11.) Anyone can ride a horse. I know I said the top 10, but I have to include this one too. Putting anyone on any horse is dangerous. If you have a bomb-proof, push-button horse, then yes, probably anyone can get on and hit the trails with little instruction. But putting a novice rider on a green horse is a disaster waiting to happen. My Arabian, Mystery, was trained and had lots of show experience. But he had a very particular way to be ridden (that took me a while to figure out) and if just anyone got on him, they wouldn't stay on for long. It takes skill to ride a horse. 

Horses can greatly add to a piece of fiction...if done correctly. And horse people love to talk about horses, so authors, never hesitate to ask one of us for help if you want to include the wonderful equine in your next novel :) 


What a Week

Whoa. What a crazy, intense, emotional week it has been. 

The good: First Comes Love hit the Top 20 on amazon, and the Top 100 on Amazon AUS, CA, and UK, making it an internationally best selling book. I got on the Overall Bestselling Top 100 author list on amazon. I got an offer for print rights for FCL to be in bookstores nationwide.

What. The. F&%K. I keep looking wondering if somehow my eyes are playing tricks on me or I'm looking at the wrong book. I always dreamed that I would hit these goals, but honestly didn't think it would happen anytime soon. Now that it is, it's surreal. Very surreal. 

And I'm extremely humbled that people I don't know are buying and reading my book. A book that kicked my ass in the worst way. I wrote this book right after having a baby (who had her days and nights mixed up for about 2 months). I gave up sleep and sanity for this book and wanted to throw in the towel many times. If I've ever learned a lesson in not giving up and to "keep on keeping on", this was it.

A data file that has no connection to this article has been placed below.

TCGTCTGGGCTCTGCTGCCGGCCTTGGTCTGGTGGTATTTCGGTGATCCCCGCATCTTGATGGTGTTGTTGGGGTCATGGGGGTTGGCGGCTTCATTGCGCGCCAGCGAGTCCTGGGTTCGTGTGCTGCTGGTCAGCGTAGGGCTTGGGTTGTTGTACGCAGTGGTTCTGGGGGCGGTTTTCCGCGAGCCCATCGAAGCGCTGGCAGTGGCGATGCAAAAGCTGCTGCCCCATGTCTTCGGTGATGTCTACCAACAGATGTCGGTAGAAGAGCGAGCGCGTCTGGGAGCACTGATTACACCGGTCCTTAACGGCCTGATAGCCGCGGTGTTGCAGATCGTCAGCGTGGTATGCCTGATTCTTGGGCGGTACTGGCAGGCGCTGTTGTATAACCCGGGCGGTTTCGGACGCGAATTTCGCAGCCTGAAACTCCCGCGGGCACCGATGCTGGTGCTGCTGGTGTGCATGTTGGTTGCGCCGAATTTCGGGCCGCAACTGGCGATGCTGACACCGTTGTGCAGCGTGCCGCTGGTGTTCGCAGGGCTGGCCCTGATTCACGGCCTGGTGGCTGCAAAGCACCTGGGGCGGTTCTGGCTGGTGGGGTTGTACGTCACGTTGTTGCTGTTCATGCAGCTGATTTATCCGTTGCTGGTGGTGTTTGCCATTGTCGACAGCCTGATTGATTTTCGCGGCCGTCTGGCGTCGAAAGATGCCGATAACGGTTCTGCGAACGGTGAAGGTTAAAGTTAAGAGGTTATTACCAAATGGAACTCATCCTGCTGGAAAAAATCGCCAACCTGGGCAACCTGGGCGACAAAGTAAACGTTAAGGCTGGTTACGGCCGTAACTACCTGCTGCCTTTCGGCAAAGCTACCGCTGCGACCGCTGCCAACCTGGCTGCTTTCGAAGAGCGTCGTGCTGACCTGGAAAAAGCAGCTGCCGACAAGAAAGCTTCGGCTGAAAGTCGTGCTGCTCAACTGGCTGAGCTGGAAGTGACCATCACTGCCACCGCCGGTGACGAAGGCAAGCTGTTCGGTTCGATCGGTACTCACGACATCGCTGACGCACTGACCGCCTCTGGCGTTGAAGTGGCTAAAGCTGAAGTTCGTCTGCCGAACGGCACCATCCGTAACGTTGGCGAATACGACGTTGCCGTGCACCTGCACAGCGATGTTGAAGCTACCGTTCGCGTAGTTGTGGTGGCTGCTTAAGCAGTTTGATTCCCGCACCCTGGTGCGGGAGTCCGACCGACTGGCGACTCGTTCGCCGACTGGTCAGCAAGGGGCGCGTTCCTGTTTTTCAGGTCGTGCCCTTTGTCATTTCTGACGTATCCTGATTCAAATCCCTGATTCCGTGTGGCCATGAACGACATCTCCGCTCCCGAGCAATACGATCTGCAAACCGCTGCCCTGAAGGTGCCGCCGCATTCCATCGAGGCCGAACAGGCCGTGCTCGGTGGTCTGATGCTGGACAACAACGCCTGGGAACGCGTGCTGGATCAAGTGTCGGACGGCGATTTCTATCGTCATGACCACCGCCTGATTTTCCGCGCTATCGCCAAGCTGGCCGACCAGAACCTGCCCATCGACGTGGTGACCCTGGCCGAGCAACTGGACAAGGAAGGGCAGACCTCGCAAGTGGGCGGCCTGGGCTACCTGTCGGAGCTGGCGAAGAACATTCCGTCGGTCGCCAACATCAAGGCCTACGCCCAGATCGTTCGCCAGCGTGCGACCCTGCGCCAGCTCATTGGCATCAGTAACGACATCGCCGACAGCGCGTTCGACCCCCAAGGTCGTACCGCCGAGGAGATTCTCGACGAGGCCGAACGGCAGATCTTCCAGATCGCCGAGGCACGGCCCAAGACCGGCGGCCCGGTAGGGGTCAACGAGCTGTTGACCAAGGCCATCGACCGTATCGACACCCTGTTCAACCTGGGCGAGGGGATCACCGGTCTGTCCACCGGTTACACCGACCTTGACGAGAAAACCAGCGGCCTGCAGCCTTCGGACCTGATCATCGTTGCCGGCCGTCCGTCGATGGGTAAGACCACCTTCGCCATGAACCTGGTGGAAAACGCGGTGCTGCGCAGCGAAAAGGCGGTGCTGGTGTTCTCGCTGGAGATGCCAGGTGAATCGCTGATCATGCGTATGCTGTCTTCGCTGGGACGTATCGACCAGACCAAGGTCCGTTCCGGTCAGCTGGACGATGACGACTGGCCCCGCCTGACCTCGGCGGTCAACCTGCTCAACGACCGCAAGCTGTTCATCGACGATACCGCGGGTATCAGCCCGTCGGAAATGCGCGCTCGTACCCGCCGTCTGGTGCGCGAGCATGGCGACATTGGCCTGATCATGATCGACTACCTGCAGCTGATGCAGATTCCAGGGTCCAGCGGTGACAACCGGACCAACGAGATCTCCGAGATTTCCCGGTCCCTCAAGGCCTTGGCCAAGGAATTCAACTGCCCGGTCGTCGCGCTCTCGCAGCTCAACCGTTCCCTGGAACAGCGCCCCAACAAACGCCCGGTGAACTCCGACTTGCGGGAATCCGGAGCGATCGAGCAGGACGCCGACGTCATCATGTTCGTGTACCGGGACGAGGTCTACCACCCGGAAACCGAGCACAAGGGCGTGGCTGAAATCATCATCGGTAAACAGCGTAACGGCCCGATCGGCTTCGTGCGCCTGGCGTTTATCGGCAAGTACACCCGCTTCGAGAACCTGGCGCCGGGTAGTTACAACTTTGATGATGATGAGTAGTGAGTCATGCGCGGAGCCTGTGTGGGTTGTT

The bad: I lost my sweet boy, Mystery. After two weeks of struggling to get him to eat and drink, his condition was deemed neurological with no cure and I made the hardest decision of my life to let him go with dignity and painlessly cross the Rainbow Bridge. My heart is broken over the loss of my horse. He was 25. He lived a long, good life. Remembering that comforts me, but I miss him so much it hurts. 

I can say with certainty that it is weird to have all of your career and book goals coming true at the same time you lose one of your best friends. The flip-flopping emotions is exhausting, more than I ever imagined. 

But one thing the events of this past week has shown, is that I have some pretty amazing friends, family, and readers who are their to support and celebrate my success, and express sorrow and empathy for my loss. 

I can only say "thank you" so many times before it gets redundant, but seriously, thank you. Having you all with me through the ups and downs means more than I can express. <3